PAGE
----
We all know that Gilbert’s blog is sets the standard for blogs by athletes (even if he doesn’t technically write it). Now the San Francisco Chronicle is taking the next step and examining how Gilbert’s blog has changed the player-fan dynamic:
“All I know is, it’s here to stay,” said Zack Bolno, the public relations director for the Wizards, whose team rotates many of its players in video blogs (or “vlogs”) on its Web site. “It’s natural, a lot of it is extemporaneous. The players take ownership in it. And the fan reaction has been big – they want to know what’s going on in the player’s life.”
Arenas is the undisputed master of the art. Even the casual fan recognizes his ability to channel his inner Barkley and appreciates his naturally loopy charm. For this, Arenas won the 2007 Weblog Award for “Best Celebrity Blog,” and his vernacular has spawned the term “Gilbertology.” But it’s not all wit and harebrained stuff: Sometimes, Arenas makes the reporters in town feel as though he has invented a parallel universe.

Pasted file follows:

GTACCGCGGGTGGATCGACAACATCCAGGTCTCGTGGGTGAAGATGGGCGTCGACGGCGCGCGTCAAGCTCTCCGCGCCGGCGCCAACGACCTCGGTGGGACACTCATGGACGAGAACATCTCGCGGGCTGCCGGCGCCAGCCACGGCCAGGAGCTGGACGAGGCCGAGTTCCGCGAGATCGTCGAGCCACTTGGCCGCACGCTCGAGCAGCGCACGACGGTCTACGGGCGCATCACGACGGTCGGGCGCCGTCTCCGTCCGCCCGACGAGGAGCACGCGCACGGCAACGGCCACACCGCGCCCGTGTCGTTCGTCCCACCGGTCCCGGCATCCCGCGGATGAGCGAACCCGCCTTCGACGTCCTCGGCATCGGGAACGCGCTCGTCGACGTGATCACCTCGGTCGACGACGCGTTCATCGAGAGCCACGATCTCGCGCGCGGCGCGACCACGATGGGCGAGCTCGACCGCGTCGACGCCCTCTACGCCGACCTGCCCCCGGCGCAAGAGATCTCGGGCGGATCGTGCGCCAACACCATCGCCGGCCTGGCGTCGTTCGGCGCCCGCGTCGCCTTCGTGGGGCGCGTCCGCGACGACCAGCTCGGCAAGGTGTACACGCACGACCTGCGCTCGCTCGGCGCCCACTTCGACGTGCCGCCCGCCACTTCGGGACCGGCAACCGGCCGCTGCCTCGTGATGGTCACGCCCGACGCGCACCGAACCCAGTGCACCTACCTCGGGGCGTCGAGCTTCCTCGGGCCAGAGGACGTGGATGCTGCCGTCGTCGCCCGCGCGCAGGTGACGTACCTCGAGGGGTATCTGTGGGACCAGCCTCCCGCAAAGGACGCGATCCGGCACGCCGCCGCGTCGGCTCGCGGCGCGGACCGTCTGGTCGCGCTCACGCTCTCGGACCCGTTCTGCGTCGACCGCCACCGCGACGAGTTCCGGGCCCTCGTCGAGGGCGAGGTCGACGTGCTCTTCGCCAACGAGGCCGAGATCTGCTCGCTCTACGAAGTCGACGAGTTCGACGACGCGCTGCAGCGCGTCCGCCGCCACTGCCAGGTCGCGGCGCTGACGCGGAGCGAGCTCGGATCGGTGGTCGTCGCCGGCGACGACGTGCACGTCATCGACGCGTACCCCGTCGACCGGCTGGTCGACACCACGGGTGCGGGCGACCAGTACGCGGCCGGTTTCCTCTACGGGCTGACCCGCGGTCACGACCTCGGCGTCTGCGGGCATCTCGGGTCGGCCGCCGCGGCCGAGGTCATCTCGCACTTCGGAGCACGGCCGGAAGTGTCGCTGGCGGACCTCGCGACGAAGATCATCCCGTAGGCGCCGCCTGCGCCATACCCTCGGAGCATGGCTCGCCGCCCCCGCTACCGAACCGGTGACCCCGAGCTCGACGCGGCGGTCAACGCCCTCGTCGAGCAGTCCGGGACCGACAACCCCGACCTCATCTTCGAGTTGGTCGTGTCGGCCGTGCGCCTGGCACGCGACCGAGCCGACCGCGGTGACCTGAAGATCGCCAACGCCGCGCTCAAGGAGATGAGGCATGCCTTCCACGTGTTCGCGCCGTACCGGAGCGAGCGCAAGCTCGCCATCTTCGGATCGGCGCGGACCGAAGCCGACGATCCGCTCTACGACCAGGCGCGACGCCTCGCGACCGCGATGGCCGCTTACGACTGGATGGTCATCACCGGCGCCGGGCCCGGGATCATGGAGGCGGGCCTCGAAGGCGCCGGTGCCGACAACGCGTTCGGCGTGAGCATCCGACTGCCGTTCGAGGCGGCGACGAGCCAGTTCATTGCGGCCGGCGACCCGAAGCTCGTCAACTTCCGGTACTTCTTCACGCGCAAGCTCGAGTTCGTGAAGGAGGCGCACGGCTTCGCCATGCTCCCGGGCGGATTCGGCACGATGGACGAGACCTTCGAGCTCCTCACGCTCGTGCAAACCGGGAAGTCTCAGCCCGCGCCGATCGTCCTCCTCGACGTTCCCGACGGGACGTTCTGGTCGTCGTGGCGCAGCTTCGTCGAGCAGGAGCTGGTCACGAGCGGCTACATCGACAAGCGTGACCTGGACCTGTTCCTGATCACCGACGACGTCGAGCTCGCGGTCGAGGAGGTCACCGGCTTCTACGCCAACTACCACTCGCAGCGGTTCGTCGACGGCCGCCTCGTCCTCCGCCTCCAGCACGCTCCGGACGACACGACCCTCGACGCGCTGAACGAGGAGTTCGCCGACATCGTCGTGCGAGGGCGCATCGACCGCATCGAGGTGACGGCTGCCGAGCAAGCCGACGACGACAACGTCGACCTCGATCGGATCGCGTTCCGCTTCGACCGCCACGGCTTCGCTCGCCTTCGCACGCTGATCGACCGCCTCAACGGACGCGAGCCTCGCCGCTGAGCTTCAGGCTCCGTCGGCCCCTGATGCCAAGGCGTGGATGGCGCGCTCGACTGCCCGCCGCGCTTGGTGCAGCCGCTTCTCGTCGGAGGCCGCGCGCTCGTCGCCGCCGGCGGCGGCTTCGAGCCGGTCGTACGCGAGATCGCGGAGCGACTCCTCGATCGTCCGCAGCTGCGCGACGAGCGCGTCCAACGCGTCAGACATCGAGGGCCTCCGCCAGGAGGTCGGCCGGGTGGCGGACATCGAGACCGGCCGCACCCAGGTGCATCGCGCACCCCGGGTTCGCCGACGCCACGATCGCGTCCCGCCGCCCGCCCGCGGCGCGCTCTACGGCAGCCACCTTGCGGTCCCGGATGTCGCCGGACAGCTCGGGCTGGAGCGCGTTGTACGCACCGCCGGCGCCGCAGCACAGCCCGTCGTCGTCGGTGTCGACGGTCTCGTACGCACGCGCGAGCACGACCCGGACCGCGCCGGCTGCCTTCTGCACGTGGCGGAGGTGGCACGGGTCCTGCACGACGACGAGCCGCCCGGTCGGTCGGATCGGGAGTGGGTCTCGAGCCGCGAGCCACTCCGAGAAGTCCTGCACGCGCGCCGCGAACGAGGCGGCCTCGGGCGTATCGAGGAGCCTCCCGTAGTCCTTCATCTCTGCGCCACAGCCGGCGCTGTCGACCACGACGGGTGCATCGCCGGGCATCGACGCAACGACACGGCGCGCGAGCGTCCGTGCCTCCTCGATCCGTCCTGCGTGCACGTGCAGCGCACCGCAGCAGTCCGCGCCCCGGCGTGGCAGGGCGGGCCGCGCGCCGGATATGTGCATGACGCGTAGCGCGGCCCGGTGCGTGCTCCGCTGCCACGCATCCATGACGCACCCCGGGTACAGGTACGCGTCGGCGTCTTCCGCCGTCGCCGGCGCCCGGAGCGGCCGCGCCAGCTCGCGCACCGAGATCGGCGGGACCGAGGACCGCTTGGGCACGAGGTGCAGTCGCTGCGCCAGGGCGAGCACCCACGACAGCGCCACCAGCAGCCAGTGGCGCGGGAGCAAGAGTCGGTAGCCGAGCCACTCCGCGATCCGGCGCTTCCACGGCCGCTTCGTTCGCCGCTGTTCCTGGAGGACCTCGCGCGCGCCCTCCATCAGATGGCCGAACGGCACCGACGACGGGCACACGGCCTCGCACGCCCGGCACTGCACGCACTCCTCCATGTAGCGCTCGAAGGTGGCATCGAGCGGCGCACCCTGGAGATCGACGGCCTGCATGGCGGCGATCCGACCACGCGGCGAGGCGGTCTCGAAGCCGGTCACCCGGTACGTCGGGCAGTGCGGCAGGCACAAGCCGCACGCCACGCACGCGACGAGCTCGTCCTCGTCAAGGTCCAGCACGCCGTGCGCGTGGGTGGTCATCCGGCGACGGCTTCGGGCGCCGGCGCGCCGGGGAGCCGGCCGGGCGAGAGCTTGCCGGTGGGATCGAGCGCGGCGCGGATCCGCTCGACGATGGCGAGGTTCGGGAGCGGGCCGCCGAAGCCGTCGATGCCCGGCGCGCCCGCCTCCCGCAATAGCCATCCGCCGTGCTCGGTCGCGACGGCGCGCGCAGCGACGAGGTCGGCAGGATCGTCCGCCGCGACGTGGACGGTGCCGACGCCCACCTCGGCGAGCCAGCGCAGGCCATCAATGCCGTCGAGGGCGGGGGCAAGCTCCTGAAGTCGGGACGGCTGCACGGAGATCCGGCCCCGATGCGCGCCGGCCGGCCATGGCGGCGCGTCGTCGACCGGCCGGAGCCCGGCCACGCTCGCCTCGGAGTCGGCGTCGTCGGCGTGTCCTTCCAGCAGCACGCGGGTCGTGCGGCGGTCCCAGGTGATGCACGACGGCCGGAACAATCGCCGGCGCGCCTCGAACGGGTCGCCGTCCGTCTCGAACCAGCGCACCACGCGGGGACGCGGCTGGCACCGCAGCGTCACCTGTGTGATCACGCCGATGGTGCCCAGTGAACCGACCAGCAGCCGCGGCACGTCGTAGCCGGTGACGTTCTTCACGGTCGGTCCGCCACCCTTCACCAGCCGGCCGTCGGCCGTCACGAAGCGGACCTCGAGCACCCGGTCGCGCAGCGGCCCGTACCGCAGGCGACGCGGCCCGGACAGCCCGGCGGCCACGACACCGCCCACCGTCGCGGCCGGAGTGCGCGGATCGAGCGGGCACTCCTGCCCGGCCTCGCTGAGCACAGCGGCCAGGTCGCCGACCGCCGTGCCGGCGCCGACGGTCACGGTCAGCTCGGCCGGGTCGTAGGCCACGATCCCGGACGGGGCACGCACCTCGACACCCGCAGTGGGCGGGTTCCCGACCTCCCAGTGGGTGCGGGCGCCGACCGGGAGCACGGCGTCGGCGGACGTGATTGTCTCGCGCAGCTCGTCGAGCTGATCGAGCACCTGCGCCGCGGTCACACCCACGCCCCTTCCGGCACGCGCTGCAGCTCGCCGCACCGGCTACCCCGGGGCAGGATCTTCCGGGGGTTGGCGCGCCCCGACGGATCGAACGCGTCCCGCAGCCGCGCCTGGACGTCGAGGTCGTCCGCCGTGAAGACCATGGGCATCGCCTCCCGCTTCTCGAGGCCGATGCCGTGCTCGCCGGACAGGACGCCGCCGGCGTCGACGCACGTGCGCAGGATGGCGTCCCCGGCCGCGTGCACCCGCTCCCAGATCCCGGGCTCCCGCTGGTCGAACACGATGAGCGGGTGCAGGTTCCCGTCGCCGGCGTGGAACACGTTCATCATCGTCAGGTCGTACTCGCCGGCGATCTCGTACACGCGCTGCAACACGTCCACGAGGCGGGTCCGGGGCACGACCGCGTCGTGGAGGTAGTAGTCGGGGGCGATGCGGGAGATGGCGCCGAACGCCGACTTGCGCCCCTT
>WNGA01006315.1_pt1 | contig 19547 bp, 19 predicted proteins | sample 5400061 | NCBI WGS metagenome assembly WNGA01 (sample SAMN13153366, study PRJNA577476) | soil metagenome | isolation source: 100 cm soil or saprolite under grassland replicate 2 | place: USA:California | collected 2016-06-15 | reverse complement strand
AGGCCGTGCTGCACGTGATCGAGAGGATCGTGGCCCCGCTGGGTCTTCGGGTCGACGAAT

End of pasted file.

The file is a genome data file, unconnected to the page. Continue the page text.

“I never would have known to ask him whether he’s taking painkillers, but on his latest blog he says he wouldn’t take them because he doesn’t think that’s manly and because they made him constipated,” said Dan Steinberg, who writes the “D.C. Sports Blog” for the Washington post Web site.
“The point is that outsiders in the media often poke and prod to find the interesting details about star athletes, but if the star athletes are able to recognize those interesting details about themselves – which is possibly Gilbert’s greatest blogging attribute – then we’re sunk.”
“I feel like I’m competing with him,” said John Mitchell, the veteran NBA writer for the Washington Times. “And we’re not the only ones. Before he had his knee surgery, he announced on his blog that he had an MRI. It turns out we broke the news to the PR staff after reading it on his blog.”